David Zucker returns to the coffee- and blood-stained files of the Police Squad for this, the third and possibly funniest of the NAKED GUN spoofs.

Intrepid, trigger-happy idiot-sleuth Frank Drebin (Leslie Nielsen) has retired at the behest of perpetual love interest, now Mrs. Drebin, Jane (Priscilla Presley). Although he has embraced his new role as "house husband" with gusto, frictions have arisen at home, and secretly Frank longs to

return to shooting people and smashing cars. An opportunity to do so arises when Drebin's former cronies, the endearingly earnest Ed (George Kennedy) and clumsy Nordberg (O.J. Simpson), ask him to do some undercover work to help catch a mad bomber who's planning an outrageous act of terrorism.

Drebin jumps at the offer, infiltrating a sperm bank to get the lowdown on busty bombshell Tanya (Anna Nicole Smith), the bomber's girlfriend. Drebin's return to police work, however, brings the marital strife to a climax, and Jane walks out.

The bomber, Rocco (Fred Ward), has been planning his big job from prison, and so Drebin goes inside to flush Rocco out. Aiding Rocco's escape, he joins the bomber and his mom (the delightfully hideous Kathleen Freeman) at Tanya's lakeside hideout. Jane surprises Drebin and Tanya in a

compromising position, but Drebin protects her from Rocco by suggesting that she be kept as a hostage. They're soon off to Hollywood, where the bomber plans to cap the Oscar ceremonies with the world's biggest letter bomb. Drebin's attempts to prevent the Academy Awards from turning into a

disaster have precisely the opposite effect, as he wrestles Raquel Welch to the ground, slugs Phil Donohue, and generally causes mayhem in his search for the envelope containing the explosive. Ultimately, however, Drebin saves the day, and of course the bad guys get nailed.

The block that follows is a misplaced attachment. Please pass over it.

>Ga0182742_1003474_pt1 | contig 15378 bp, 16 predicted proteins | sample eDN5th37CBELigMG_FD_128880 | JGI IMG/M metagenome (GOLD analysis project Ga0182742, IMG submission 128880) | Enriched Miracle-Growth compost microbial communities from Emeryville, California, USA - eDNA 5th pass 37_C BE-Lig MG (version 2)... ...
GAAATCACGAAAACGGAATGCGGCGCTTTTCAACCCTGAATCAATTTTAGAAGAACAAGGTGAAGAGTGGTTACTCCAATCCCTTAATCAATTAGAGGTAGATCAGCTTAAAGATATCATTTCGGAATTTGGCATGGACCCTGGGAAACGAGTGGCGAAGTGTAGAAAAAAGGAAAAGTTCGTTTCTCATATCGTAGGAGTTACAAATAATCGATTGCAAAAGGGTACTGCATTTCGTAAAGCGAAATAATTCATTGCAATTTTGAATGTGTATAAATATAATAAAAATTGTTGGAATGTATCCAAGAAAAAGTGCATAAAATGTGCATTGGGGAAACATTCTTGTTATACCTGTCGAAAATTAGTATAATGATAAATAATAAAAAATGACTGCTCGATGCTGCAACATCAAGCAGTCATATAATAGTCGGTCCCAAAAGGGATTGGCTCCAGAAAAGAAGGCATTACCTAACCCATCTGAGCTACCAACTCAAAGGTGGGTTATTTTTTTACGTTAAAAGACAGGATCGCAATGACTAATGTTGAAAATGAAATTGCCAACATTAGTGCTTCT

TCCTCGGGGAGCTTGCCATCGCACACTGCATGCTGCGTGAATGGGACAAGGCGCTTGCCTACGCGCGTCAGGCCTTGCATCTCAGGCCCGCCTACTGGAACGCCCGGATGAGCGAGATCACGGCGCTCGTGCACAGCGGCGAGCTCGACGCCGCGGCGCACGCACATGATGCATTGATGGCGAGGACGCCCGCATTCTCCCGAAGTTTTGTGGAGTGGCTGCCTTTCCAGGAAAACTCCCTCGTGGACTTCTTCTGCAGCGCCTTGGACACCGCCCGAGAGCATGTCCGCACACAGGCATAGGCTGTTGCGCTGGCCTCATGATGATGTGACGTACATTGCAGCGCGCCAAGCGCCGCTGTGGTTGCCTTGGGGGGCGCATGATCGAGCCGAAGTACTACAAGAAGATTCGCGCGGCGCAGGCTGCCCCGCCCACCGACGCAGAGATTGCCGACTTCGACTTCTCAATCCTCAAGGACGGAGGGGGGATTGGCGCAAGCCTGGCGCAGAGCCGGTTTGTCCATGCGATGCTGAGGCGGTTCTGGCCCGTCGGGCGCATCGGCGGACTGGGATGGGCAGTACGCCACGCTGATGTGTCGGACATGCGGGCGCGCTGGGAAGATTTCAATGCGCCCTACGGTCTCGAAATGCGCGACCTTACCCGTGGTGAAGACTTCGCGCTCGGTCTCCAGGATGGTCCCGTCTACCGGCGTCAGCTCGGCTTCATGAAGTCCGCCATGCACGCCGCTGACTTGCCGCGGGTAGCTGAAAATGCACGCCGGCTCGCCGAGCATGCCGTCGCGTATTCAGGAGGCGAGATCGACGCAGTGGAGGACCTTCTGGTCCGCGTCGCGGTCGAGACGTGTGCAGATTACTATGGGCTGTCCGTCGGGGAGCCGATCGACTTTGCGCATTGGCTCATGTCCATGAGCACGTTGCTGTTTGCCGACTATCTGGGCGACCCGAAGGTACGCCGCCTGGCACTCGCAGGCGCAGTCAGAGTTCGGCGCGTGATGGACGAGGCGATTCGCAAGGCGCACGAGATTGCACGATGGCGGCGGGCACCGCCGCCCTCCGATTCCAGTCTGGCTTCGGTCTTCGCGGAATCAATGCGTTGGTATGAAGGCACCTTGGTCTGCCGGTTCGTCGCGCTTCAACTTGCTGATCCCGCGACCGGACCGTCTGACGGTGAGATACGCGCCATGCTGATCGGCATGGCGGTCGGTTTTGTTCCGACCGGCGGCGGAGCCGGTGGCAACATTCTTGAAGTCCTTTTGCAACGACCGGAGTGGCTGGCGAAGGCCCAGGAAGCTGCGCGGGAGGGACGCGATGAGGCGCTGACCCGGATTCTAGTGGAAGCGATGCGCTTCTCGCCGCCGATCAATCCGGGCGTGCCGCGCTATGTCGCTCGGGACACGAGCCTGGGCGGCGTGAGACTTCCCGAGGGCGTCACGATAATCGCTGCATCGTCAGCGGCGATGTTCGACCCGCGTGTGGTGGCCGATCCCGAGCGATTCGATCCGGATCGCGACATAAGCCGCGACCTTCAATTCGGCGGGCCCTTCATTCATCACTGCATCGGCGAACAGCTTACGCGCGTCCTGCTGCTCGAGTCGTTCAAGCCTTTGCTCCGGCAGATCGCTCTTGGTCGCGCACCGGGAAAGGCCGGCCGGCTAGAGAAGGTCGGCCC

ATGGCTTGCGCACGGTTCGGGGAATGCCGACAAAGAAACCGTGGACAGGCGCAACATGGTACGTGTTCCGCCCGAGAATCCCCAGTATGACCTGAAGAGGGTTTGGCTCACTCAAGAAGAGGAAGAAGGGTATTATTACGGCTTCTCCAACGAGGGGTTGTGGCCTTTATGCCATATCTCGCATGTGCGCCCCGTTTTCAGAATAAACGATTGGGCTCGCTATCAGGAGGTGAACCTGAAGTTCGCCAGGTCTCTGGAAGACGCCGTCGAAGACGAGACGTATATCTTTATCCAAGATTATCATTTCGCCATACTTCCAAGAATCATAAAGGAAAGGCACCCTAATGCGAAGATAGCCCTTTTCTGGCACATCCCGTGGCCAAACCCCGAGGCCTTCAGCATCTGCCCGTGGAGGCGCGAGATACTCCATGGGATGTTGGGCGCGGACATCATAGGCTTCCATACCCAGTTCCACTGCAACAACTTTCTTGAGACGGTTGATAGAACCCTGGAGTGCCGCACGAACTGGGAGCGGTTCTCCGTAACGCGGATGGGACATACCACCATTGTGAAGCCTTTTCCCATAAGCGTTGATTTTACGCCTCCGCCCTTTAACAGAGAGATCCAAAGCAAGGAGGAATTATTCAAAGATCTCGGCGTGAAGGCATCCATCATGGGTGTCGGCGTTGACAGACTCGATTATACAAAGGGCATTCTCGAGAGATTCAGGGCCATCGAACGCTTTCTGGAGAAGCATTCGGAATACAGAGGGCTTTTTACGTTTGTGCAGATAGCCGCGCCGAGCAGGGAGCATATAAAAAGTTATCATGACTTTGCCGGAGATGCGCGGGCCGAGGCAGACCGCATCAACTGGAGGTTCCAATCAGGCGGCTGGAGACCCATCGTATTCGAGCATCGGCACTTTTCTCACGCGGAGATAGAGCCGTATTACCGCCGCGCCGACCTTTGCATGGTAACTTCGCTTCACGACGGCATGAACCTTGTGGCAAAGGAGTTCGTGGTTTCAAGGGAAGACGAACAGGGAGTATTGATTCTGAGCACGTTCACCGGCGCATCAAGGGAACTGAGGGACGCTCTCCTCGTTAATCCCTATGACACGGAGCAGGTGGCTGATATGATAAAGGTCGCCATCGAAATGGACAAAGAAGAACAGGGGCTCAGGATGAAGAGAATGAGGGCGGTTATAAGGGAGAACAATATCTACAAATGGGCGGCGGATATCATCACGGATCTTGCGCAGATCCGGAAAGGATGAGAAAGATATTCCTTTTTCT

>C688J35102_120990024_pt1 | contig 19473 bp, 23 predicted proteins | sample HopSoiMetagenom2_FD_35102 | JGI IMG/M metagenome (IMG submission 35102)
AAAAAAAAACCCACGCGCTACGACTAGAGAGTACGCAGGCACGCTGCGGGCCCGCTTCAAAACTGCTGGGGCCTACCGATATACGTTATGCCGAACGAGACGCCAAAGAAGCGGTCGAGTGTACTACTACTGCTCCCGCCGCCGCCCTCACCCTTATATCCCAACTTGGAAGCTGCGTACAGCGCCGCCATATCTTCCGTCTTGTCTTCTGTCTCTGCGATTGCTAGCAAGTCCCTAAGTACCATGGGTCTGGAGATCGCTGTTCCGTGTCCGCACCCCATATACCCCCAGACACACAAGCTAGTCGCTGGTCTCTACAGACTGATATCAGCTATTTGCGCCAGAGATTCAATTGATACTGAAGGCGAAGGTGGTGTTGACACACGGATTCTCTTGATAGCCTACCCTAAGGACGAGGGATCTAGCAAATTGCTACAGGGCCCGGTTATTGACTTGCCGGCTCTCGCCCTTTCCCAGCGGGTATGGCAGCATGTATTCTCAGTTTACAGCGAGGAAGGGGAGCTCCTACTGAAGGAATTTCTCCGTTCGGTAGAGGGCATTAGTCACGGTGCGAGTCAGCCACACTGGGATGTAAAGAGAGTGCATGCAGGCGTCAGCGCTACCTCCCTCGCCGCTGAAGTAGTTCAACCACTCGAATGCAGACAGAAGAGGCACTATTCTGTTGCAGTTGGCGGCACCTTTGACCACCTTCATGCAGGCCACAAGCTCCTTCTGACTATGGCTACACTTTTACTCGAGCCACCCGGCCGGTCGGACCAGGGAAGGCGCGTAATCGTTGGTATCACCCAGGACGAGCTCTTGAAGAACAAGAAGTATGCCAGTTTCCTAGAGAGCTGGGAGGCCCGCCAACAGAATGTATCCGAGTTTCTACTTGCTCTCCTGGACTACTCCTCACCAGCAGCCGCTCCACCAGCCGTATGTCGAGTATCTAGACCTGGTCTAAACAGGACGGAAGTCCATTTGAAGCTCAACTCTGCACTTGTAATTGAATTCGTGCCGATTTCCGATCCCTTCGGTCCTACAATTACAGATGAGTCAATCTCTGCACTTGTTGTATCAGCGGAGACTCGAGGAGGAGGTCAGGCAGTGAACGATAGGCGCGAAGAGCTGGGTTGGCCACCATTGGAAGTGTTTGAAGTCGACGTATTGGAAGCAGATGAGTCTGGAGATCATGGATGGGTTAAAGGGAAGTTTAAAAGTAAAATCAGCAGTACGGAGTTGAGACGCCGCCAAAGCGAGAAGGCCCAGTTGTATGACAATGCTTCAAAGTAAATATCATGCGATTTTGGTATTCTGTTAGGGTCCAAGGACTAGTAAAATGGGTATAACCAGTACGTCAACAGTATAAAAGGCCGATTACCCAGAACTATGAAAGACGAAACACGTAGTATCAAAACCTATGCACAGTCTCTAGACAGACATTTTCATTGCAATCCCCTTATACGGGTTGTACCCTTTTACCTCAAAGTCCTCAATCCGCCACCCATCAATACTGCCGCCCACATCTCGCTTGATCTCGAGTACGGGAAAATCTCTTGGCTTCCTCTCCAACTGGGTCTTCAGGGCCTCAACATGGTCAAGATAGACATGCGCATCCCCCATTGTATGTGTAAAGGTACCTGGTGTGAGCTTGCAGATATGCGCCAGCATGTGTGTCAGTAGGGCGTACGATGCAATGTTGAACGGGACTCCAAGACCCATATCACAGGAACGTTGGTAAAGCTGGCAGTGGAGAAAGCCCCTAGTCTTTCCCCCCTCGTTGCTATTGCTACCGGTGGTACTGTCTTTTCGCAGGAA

Of the NAKED GUN films, 33 1/3 is the most successful in capturing the breakneck genre parody that marked the short-lived but critically acclaimed "Police Squad" TV series (which won Nielsen his only Emmy). Taking broad pot shots at everything from THELMA & LOUISE to THE CRYING GAME, and

culminating with a breathless swipe at the sacred cow of the movie industry, the Academy Awards (Richard Attenborough's musical based on the life of Mother Teresa is up for Best Picture; Mary Lou Retton faces Florence Henderson for Best Actress), every conceivable stock scene and hoary cliche has

been pilloried with exuberance and winning charm. Zucker is at his best layering wild variations on routine tracking shots: a walk through a prison yard segues from basketball games to swing sets to pole vaulting (over the wall!).

Towering above the silliness is the stolid, immutable Nielsen, stoically trashing every hardball cop he ever played in his lengthy career as Generic Tough Guy. He holds the film together, finessing throw-away lines like, "I like sex the way I play basketball--one on one and with as little

dribbling as possible." It's Nielsen's willingness to play along with any crazy situation in which he finds himself, and to play it with utter sincerity, that seduces the viewer into staying with scattershot material that misses nearly as often as it hits.

The film never quite regains the energy of its outstanding opening sequence (tweaking De Palma's UNTOUCHABLES railroad-station sequence, which itself mirrored Eisenstein's POTEMKIN). The parody of THELMA & LOUISE goes nowhere, and there are a few gratuitous cameos that are largely wasted

opportunities (including a sad misuse of the incomparably nasty Randall "Tex" Cobb). Much of the sexual humor is pointedly adolescent, and occasionally homophobic. More distressingly, the Zucker films have been showing an unhappy tendency toward racial and ethnic stereotyping, particularly "Evil

Arab Terrorists" and "foreign" cab drivers (although such caricatures are so broadly rendered that they might be read as clownish lampoons of Hollywood stereotyping).

At any rate, Zucker's films are about movies, and could have no more appropriate apotheosis than Drebin's scorched-earth assault on the Oscars. And any film that can resurrect Pia Zadora from obscurity, if only to plunk a tuba on her head and toss her off a stage, deserves some kind of award.

(Mild profanity, violence, sexual situations.)